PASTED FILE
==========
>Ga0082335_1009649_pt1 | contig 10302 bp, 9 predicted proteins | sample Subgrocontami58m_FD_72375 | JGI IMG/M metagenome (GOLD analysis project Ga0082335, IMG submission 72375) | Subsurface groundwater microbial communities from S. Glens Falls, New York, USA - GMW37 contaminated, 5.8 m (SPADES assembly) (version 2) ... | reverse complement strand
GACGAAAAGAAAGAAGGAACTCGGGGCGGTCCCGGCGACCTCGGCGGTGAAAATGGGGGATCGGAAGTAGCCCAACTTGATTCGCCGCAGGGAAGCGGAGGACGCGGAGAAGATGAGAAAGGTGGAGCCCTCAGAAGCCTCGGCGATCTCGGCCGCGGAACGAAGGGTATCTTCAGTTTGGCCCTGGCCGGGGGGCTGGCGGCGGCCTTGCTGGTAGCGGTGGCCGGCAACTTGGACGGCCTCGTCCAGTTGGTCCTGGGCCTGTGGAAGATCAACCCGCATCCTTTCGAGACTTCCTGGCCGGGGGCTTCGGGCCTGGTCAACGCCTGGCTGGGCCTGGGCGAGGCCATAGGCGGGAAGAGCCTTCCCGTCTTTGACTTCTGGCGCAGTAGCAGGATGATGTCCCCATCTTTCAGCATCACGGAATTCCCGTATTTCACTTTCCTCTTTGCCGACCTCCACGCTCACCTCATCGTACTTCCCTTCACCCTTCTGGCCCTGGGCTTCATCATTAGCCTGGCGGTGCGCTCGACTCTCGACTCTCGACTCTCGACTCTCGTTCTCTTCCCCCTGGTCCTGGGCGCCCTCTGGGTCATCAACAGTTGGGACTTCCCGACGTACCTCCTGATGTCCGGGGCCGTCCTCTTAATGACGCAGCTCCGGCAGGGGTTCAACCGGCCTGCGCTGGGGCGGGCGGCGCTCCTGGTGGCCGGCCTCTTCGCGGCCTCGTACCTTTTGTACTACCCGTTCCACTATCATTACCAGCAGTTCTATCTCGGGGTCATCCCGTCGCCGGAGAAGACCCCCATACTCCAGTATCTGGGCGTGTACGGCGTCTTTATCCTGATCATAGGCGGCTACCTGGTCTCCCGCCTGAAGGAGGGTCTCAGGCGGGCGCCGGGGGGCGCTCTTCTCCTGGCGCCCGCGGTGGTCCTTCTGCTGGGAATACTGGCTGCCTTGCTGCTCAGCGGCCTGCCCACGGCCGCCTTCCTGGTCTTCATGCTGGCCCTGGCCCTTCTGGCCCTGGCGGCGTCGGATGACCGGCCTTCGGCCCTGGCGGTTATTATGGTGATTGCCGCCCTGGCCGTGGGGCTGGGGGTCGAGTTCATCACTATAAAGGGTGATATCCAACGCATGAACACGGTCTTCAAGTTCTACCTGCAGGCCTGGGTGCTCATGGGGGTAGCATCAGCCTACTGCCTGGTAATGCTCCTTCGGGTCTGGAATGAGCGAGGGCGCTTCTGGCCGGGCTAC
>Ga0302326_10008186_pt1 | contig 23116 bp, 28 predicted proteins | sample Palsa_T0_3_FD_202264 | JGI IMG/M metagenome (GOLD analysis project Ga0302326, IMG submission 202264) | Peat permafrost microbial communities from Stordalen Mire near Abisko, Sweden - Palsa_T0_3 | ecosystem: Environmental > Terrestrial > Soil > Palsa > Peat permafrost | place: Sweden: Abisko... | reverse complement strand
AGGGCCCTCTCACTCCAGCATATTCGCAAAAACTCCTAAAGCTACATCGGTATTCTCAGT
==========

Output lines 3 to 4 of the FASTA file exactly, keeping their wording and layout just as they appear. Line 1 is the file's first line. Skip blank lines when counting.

>Ga0302326_10008186_pt1 | contig 23116 bp, 28 predicted proteins | sample Palsa_T0_3_FD_202264 | JGI IMG/M metagenome (GOLD analysis project Ga0302326, IMG submission 202264) | Peat permafrost microbial communities from Stordalen Mire near Abisko, Sweden - Palsa_T0_3 | ecosystem: Environmental > Terrestrial > Soil > Palsa > Peat permafrost | place: Sweden: Abisko... | reverse complement strand
AGGGCCCTCTCACTCCAGCATATTCGCAAAAACTCCTAAAGCTACATCGGTATTCTCAGT